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The challenge of sustainability comes up in every single one of our projects. At Kopernik, we ask ourselves several questions before we commit to implementing a project: “What will happen once we finish this project?”, “Will it continue to run once we step away?”, “Who will continue to manage the project/intervention once we have finished?”

The last thing we want to happen is to have an expensive technology we used in a project abandoned and become junk in a community we worked in, because nobody knew how to use or maintain it, or there were insufficient funds to keep up with the operating costs. Or that the technology or intervention creates conflict within a community. When we installed a water desalination facility in Nusa Penida as part of the Waste for Water project1we also developed a follow-up plan to ensure the sustainability of the facility for the long term.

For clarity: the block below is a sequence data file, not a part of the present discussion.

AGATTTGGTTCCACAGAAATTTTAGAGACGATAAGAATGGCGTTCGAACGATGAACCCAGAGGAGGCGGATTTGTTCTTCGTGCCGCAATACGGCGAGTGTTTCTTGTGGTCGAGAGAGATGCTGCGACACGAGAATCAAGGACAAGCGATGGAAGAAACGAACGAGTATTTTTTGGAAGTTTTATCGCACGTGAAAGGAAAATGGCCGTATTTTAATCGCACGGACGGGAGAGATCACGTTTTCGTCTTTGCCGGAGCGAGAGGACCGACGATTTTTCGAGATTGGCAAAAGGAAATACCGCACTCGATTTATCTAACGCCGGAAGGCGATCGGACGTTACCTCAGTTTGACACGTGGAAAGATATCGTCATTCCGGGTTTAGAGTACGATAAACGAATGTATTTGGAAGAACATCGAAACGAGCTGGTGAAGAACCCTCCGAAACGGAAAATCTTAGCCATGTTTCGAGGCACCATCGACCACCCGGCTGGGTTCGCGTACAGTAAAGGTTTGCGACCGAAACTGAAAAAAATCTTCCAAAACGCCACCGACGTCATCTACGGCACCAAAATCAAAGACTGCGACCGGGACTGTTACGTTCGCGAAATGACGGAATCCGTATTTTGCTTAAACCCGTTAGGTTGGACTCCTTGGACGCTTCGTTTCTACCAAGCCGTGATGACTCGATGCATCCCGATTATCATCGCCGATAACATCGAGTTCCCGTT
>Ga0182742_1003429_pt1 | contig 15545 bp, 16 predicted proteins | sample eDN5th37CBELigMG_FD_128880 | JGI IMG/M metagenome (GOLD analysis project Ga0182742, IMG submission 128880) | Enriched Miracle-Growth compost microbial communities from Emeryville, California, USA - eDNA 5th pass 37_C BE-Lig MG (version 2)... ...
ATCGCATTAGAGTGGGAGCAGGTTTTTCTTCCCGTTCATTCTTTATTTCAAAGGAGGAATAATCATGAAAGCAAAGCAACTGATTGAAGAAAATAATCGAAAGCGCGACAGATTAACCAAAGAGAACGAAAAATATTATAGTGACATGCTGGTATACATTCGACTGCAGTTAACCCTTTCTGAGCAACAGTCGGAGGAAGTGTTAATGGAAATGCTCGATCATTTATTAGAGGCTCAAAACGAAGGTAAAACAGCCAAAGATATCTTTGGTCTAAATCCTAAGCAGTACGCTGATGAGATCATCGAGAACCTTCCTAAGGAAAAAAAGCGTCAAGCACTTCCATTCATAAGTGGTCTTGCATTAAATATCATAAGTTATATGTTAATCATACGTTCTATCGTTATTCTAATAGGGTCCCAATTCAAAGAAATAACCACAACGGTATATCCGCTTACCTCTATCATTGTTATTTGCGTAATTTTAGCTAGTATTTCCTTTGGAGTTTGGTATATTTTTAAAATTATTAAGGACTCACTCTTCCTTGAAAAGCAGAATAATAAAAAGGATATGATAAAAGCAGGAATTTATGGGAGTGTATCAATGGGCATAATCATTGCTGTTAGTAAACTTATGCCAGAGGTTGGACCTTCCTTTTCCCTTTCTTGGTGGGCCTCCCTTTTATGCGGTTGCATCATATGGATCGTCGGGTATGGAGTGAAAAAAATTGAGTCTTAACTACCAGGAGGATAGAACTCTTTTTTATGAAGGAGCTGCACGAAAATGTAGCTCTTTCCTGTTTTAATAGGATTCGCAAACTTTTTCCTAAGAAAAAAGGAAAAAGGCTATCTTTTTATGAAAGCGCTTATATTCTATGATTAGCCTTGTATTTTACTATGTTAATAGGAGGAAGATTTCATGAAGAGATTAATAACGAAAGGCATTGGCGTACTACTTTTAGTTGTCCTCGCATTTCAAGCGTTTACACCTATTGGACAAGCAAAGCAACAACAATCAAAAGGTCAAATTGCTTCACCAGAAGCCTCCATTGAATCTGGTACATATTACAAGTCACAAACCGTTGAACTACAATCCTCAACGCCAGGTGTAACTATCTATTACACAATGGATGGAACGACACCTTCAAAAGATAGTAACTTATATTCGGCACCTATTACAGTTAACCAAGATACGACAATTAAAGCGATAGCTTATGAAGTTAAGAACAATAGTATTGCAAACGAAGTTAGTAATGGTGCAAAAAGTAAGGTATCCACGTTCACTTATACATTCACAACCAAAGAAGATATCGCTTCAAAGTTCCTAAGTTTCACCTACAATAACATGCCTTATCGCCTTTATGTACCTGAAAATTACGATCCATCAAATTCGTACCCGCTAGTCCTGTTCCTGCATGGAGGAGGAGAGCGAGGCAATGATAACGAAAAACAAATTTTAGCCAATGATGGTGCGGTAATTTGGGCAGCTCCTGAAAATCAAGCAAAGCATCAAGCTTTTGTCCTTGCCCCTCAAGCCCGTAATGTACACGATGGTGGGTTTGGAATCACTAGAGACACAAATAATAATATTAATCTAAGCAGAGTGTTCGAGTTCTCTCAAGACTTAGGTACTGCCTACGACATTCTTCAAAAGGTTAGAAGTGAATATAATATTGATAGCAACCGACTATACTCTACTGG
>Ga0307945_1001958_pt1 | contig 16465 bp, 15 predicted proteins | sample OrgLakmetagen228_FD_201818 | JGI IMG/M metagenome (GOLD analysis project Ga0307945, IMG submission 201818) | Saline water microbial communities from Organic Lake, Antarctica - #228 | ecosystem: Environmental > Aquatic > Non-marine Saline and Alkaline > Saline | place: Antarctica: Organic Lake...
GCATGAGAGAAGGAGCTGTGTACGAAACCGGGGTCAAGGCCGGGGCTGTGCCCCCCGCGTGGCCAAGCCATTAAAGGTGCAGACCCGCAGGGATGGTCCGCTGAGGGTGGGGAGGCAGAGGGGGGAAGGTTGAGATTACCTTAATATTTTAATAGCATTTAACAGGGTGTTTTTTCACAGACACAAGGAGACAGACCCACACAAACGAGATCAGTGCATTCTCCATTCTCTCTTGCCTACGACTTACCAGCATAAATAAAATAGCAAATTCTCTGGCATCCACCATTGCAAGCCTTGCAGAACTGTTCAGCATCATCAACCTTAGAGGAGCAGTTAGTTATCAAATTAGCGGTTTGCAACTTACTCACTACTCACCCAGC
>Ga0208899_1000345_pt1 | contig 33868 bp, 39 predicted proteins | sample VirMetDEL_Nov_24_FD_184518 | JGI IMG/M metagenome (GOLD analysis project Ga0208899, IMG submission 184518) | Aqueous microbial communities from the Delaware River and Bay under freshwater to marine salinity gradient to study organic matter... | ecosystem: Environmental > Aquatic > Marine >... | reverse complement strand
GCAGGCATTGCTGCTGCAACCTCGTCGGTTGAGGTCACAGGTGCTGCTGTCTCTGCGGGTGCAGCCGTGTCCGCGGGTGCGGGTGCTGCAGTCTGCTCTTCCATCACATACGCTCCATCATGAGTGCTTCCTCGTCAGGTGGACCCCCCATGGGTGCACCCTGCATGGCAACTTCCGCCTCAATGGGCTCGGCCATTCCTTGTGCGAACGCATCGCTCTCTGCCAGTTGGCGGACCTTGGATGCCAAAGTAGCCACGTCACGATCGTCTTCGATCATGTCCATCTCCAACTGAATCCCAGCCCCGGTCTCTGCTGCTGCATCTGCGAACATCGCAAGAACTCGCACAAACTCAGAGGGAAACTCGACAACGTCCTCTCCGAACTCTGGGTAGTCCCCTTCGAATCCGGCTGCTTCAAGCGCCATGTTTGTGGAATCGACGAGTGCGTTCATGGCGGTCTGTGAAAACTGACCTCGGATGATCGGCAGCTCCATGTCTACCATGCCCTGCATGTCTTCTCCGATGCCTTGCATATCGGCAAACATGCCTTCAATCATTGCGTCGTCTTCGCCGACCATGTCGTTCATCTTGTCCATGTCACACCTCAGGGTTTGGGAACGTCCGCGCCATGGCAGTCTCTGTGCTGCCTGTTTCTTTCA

The original ‘sustainability’ plan was to establish a community-owned business unit as means to generate income and finance the ongoing operational costs of the desalination facility. With its capacity of producing 94 gallons of clean drinking water per day, we believed by establishing the facility as a community-owned business, the revenue generated would be sufficient to finance the ongoing operational costs of the facility, and provide a benefit to the whole community by providing access to clean drinking water. We worked with the community to establish a management team for the business unit, provided basic business management training to the management team and paired them with a mentor to support the day to day running of the business. We then left Nusa Penida once the business unit was set up and started to sell the desalinated, clean drinking water.

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